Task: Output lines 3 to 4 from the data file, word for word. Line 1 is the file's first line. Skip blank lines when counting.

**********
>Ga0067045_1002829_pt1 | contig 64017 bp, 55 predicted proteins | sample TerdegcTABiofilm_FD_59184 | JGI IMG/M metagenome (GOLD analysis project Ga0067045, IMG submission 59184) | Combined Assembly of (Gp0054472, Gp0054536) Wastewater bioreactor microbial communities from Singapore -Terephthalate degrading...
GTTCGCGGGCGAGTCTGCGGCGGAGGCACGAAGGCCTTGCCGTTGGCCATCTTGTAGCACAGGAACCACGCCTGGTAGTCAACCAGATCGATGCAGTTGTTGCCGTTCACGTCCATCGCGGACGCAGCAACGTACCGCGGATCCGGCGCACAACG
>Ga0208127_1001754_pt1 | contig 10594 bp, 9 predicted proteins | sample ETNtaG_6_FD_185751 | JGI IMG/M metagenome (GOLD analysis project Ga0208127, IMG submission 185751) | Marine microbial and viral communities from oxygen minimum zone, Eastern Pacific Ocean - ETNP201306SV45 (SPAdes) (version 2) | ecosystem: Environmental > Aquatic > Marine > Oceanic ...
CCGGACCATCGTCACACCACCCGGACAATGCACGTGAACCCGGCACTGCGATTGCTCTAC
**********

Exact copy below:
>Ga0208127_1001754_pt1 | contig 10594 bp, 9 predicted proteins | sample ETNtaG_6_FD_185751 | JGI IMG/M metagenome (GOLD analysis project Ga0208127, IMG submission 185751) | Marine microbial and viral communities from oxygen minimum zone, Eastern Pacific Ocean - ETNP201306SV45 (SPAdes) (version 2) | ecosystem: Environmental > Aquatic > Marine > Oceanic ...
CCGGACCATCGTCACACCACCCGGACAATGCACGTGAACCCGGCACTGCGATTGCTCTAC